It would be very emotionally powerful - Rey knowing that Kylo did not only kill his own father, but hers as well, and utterly destroyed the family she’d longed to be reunited with. The death of a father she idolised driving her like it did Luke. Kylo being terrified that Rey will be the one to bring balance to the force, and everything he has sacrificed, killing his father, betraying his family, will mean nothing. Obi Wan screamed to Anakin, that same lightsaber in his grasp, that he was supposed to be ‘the chosen one’; now Anakin’s two grandchildren are both going to try to fulfill that legacy.
Theres a quote taken from the Journal of the Whills written in 1973 (the short text that after 4 years was developed into the script for A New Hope) they put at the beginning of the TFA novel:
“First comes the day, Then comes the night, After the darkness, Shines through the light, The difference they say, Is only made right. By the resolving of Grey, Through refined Jedi sight.”
Look at it like this:
Luke = day.
Snoke = night.
Kylo = darkness.
Rey = light.
Balance = Grey.
This makes sense with the imagery of the original first scene - the lightsaber falling through space to land in the earth as the sky turns from night to day.
The whole point was to bring ‘balance’ to the force, to find the middle between the light and the dark. The grey. Maybe that’s something that can’t be done alone? I think, and I hope, because it would make a great story, that’s what they still have to realise; Rey and Kylo have to do it together.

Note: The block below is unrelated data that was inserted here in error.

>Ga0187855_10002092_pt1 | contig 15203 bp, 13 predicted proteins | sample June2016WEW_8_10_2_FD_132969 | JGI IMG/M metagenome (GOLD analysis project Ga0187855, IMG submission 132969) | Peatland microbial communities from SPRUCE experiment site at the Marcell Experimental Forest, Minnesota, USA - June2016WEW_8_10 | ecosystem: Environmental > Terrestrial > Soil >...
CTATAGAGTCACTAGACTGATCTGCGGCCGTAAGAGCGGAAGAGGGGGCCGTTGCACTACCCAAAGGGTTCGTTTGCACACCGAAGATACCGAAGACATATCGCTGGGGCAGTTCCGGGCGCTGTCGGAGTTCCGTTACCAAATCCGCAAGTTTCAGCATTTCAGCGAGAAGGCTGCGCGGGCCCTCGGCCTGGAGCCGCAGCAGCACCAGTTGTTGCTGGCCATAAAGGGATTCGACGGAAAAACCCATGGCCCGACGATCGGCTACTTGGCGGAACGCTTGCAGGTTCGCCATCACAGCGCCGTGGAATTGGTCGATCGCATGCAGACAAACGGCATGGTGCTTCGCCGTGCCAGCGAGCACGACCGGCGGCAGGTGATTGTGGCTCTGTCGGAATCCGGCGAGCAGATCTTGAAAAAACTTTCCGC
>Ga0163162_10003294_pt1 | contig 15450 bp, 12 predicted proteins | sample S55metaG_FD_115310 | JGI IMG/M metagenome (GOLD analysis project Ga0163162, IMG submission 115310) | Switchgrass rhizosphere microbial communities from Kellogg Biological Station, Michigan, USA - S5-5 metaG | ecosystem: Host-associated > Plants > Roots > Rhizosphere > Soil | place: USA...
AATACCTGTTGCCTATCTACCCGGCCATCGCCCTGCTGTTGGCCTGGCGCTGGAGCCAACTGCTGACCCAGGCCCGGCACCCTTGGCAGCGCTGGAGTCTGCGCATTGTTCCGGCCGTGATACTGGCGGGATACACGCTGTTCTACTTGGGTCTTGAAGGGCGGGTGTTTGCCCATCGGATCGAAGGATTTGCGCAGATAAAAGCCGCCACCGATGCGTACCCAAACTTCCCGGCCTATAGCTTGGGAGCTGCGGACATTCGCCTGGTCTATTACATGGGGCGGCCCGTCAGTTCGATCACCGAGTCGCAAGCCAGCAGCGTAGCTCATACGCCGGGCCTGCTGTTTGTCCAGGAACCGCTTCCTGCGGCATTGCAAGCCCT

This is the kicker...
Like I said, the question asked that got JJ to do TFA is ‘Who is Luke Skywalker?’ and I think what we’re looking at is ‘Who Luke Skywalker could of been’. What if Luke had joined the dark side? Then Leia would have really been the last hope. We never got to see that explored so what they’re doing is recreating that scenario with Leia's children.
George Lucas originally wanted ROTJ to end with Luke taking up the mantle of Darth Vader and then Episodes VII, VIII and IX would be about his sister's quest to redeem him, and then he changed his mind. That's why the 'there is another' bomb that was dropped never made a whole lot of sense, because there was a plan but it was scrapped. Maybe we're finally getting a re-envisioned version of that. Disney supposedly refused to use Lucas' new idea, aka taking the franchise away from the planets and characters we know and love in favour of a whole new story, but maybe there was a creative compromise wherein they used his old ones which were much less volatile and a lot more popular. Kasdan supported it completely, he wrote the lead up to those old ideas after all, he planned to write the story of the younger sister. until Lucas pulled the rug out from under him. That story's been in Kasdan's head since the 80s.